Why North Karnataka is the gateway to power in Karnataka electoral politics
Every five years, the arid and development deprived plains of North Karnataka turn into green pastures for political parties in the state whose interest in the region goes up many folds. The reason: no political party in Karnataka has come to power without a wave of support from the northern part of the state since 1983, analysts say.
This year is no different as the three major political parties--Congress, Janata Dal (Secular) and Bharatiya Janata Party (BJP)--are chalking out strategies to focus on the region that couldn't be more apart from the more prosperous Cauvery river belt (southern Karnataka).
The Karnataka Pradesh Congress Committee (KPCC) has carved out the post of a second working president to represent north Karnataka, H D Kumaraswamy, state president of the JD(s) is undertaking month long tours and visits and BJP is fielding its chief ministerial candidate, B.S.Yeddyurappa from the region.
"Large districts that naturally throw up a higher number of constituencies, consolidation of Lingayats post reorganization and the massive voter turnout in comparison to the southern part of the state make North Karnataka politically important," said Harish Ramaswamy, political analyst and professor at the Karnatak university, Dharwad.
Yeddyurappa is looking to cash in on its past support and champion a resolution to the four-decade-old Mahadayi river (also known as Mandovi) with BJP ruled Goa.
The Siddaramaiah led Congress government aims to counter this with its north focus where the BJP enjoys more representation if it wants to retain power against the recent onslaught of the saffron party in other state elections. All three parties have been trying to cash in on the Lingayats, whose votes have largely remained with the BJP.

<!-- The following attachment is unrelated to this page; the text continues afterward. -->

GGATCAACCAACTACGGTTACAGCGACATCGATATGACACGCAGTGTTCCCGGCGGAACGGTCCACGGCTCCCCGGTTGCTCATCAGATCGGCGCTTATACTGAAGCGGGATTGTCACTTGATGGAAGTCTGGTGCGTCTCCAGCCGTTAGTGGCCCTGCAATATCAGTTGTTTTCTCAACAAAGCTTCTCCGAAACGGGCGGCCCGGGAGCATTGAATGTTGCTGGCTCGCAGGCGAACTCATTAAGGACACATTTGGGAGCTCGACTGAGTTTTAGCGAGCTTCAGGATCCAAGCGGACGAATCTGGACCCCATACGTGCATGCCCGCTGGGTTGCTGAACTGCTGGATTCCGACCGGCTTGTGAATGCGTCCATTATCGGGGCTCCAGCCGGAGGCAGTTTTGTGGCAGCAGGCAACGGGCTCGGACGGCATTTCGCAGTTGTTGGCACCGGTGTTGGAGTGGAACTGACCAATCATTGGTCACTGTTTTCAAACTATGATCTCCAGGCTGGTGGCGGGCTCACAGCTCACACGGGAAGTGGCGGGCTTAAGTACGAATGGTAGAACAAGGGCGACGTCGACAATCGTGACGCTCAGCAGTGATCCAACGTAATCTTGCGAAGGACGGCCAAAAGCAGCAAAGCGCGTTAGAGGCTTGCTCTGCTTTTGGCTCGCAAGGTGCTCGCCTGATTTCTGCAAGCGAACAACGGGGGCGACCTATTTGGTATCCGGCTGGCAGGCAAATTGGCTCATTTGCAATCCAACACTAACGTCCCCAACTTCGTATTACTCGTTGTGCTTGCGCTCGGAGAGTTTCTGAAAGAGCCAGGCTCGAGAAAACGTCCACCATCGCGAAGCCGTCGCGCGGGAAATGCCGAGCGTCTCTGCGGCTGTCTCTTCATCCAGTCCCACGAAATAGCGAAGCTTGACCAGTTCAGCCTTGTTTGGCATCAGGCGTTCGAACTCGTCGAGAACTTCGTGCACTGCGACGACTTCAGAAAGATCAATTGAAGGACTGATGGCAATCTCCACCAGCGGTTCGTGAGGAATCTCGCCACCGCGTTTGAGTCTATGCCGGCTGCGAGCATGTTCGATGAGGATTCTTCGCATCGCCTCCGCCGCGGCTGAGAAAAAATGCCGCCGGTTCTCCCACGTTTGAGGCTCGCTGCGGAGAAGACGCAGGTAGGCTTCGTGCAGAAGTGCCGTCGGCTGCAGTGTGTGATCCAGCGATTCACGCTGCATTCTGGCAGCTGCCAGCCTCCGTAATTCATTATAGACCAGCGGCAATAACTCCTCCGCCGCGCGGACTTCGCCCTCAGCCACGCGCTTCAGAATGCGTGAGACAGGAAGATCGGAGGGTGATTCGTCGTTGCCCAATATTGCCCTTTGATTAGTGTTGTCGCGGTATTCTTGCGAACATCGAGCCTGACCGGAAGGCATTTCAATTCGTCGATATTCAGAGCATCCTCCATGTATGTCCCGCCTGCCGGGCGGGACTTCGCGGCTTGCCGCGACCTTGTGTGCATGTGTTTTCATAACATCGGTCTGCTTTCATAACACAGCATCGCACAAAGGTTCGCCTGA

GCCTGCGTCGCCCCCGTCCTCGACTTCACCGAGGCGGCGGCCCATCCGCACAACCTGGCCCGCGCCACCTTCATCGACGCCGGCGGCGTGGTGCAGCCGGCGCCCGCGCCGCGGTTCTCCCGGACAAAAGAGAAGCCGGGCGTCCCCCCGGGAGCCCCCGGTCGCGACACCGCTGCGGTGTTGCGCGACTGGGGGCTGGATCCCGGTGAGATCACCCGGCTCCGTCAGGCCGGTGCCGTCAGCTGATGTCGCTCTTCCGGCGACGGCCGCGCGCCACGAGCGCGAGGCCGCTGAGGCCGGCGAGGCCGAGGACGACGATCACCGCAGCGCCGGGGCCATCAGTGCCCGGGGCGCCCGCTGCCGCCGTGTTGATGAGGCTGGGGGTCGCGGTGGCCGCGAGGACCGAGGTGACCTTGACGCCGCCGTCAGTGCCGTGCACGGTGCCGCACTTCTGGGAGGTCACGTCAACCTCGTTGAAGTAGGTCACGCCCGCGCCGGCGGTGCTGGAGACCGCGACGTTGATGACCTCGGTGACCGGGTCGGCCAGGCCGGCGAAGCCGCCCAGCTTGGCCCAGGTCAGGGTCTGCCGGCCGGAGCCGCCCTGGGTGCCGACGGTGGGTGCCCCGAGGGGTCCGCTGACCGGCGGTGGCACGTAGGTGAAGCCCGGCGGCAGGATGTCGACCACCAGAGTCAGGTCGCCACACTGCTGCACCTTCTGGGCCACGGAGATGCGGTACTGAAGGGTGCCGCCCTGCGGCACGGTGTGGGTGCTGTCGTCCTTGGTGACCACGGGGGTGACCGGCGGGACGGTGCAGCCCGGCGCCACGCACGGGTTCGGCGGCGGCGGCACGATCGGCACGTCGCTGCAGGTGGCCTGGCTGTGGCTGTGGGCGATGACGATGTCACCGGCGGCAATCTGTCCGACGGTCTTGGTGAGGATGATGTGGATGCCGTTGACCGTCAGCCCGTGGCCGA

"At the ground level, the primary community (Lingayats) is seen to be religiously very conservative and cannot see itself moving away from the BJP," said Dr Sandeep Shastry, Political Analyst and pro-vice chancellor of Jain University.
How North Karnataka has voted historically
In 1983, the Congress had 48 seats, the Janata Paksha 29 seats, and the BJP a mere 5 seats from the region. In 2008, the BJP won 56 seats and helping the saffron party form the first ever government in the south. In 2013, the Karnataka Janata Paksha--headed by a disgruntled Yeddyurappa-- dented the BJP's chances to win merely 22 seats while the Congress won 57 seats--helping it form the government.
The key, analysts say, is to gain the support of the various religious Mutts (most prominent being Lingayats) and its influence over the population.
Adding to the Mutts is the presence of powerful politicians like Jarkiholi brothers, leader of the opposition in the Lok Sabha and ten-time parliamentarian Mallikarjuna Kharge, mining baron G Janardhana Reddy among other from the north wield considerable influence turning the region into personality-- not party-driven 'bastions' over the years.
Successive governments have tried to focus on the north, albeit only for short periods of time and mostly symbolic like conducting the winter session of the state legislature in Suvarna Vidhana Soudha in Belagavi--about 500 kms from Bengaluru.
Six districts--Kalaburagi, Yadgir, Ballari, Bidar, Raichur and Koppal--enjoy special status under the provisions of Article 371 (J) of the Constitution the Karnataka government has earmarked higher grants to the region, although only a handful have been converted into prosperity for people of the region.
The importance of north Karnataka, however, has remained largely for political gains as the greenery and water deprived regions is the neglected stepchild of successive governments in Karnataka, whose focus has remained largely 'South centric'.